It has become a BirdLife Overberg tradition to do an outing on 27 April. Last year Billy Robertson took us on a Fynbos exploration at Fernkloof Nature Reserve. This year Steve Peck volunteered to introduce us to the birding potential in the Napier district. We got together at the sewage works outside the village and were excited to find a HAMERKOP just before this – a bird not seen very often in our region these days. The normal suspects such as the RED-KNOBBED COOT, COMMON MOORHEN, LITTLE GREBE and REED CORMORANT were on view and the wading birds included the BLACK-WINGED STILT, BLACKSMITH LAPWING and SPOTTED and WATER THICK-KNEES. Both BLACK-HEADED and GREY HERONS were flying overhead.
Black-winged Stilt - Steve Peck
Grey Heron tale-off - Steve
Huge numbers of CAPE TEALS were on the ponds and significant numbers of YELLOW-BILLED DUCKS and RED-BILLED TEALS were flying around between the various water bodies in the area. Great sightings of small birds in the reed beds around the ponds included the LEVAILLANT'S CISTICOLA, NEDDICKY and LESSER SWAMP-WARBLER. BROWN-THROATED MARTINS were foraging over the water and CAPE TURTLE-DOVE were continually calling all around us. A really good start to the outing and a hugely underrated birding destination.
Cape Teal - Rene Dewar
Levaillant's Cisticola - Rene
We then drove along the gravel road leading from the sewage works to Klipdale and returned to Napier along the Schietpad road. This represents and excellent birding loop road from Napier. We were delighted to find three larger species in abundance throughout the morning – the DENHAM'S BUSTARD, JACKAL BUZZARD and BLUE CRANE. We immediately found three DENHAM'S BUSTARDS and this probably became the species seen most often throughout the morning. I estimate that we found these birds at least twenty times, with one group including EIGHT individuals! Certainly a first for me. The JACKAL BUZZARDS allowed us to study the vast colour variations on their chest patterns.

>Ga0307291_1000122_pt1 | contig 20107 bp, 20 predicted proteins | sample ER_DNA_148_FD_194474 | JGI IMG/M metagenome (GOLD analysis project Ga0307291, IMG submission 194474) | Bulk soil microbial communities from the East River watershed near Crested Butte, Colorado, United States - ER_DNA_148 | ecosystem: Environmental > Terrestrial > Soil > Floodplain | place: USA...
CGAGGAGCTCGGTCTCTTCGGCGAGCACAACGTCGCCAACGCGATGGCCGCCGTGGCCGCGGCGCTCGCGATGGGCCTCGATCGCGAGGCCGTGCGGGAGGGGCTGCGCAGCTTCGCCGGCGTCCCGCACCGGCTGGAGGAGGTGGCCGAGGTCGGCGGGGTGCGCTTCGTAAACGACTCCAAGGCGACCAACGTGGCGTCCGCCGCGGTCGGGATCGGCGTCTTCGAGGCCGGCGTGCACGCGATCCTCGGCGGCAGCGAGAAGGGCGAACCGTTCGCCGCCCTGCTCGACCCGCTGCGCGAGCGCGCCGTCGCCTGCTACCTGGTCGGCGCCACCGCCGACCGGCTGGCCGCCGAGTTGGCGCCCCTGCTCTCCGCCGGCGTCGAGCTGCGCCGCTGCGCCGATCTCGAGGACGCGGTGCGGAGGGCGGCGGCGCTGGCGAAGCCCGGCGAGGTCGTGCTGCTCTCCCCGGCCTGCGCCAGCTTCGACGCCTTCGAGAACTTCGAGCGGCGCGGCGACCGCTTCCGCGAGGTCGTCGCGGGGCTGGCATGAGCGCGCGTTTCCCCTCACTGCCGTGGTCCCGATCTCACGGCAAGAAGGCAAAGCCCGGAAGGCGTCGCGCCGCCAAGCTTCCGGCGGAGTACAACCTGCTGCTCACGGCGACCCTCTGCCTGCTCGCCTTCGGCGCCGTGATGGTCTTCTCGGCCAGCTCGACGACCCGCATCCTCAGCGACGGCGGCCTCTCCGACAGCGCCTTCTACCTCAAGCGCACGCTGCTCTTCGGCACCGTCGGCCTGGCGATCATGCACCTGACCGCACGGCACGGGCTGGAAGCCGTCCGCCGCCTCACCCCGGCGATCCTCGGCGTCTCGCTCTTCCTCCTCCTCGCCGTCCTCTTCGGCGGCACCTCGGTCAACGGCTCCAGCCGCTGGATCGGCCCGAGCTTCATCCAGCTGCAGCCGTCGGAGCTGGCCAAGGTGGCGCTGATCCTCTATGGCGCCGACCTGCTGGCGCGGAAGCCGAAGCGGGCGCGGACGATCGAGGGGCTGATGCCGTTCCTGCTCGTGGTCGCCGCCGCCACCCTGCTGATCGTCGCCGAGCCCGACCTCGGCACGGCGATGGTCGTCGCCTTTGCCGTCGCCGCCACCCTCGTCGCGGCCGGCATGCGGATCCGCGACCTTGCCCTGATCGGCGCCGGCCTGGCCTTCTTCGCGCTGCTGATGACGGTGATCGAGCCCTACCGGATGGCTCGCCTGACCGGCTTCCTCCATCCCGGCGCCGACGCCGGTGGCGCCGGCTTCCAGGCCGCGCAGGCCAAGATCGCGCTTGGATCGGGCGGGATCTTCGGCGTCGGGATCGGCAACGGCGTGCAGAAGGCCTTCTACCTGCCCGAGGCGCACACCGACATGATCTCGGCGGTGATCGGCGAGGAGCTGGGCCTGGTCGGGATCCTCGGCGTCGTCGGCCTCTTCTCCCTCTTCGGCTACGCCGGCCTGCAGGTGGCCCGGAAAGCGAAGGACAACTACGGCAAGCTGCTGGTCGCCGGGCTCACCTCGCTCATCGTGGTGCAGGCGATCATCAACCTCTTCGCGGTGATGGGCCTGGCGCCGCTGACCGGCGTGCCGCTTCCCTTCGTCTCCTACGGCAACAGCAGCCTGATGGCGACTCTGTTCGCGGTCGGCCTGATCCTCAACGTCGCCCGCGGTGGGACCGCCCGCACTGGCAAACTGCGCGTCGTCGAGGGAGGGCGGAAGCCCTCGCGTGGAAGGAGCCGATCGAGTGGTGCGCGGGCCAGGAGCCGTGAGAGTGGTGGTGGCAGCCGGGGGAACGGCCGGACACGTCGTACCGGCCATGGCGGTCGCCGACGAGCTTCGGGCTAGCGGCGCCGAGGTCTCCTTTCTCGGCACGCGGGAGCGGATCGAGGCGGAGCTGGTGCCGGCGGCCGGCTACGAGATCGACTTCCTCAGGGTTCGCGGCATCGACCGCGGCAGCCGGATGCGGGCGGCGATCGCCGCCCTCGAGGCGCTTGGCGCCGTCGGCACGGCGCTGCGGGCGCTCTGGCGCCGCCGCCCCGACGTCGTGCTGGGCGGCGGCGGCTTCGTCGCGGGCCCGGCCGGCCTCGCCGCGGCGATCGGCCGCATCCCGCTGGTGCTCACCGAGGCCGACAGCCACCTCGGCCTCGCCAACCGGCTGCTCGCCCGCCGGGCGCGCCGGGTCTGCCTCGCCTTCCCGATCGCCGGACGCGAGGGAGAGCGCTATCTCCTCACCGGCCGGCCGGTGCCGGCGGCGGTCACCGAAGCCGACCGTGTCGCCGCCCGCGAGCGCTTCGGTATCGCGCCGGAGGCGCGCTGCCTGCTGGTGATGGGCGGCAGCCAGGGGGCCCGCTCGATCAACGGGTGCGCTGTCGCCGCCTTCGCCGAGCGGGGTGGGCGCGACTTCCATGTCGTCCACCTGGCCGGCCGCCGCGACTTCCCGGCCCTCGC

Some of the endemics or near-endemics seen were the BOKMAKIERIE, CAPE CANARY, GREY-BACKED CISTICOLA, FISCAL FLYCATCHER, CAPE LONGCLAW, KAROO PRINIA, CAPE SPURFOWL, PIED STARLING and CAPE SISKIN. As usual the LBJ's did not disappoint as we added species such as non-breeding plumaged SOUTHERN RED and YELLOW BISHOPS, BRIMSTONE and YELLOW CANARIES, ZITTING CISTICOLA, AFRICAN PIPIT, STREAKY-HEADED SEEDEATER, LARGE-BILLED and RED-CAPPED LARKS, and many AFRICAN STONECHATS and CAPPED WHEATEARS.
Female African Stonechat - Rene
Zitting Cisticola - Rene
Other exciting species seen included a cracking male KLAAS'S CUCKOO, a hovering ROCK KESTREL, good numbers of BLACK-SHOULDERED KITES and SECRETARYBIRD as the cherry on top. We enjoyed lunch at The Fox in Napier and on our way back home we added AFRICAN DARTER, WHITE-BACKED DUCK and WHITE-FACED DUCK from the hide at Willem Appel se dam at Stanford. Our bird list for the day ended on 74 species – not to bad if one considers that all the migrants have gone and given the extremely dry conditions. We agreed that this outing should be repeated towards the end of October or early in November.
Capped Wheatear - Anton
Large-billed Lark - Anton
This once again illustrates the vast birding potential along the Overberg Wheatbelt Important Bird and Biodiversity Area (IBA). Any of the gravel roads in the Overberg should produce many endemics, LBJs and other hugely sought-after species. Read more about Steve's birding adventures around Napier at this link: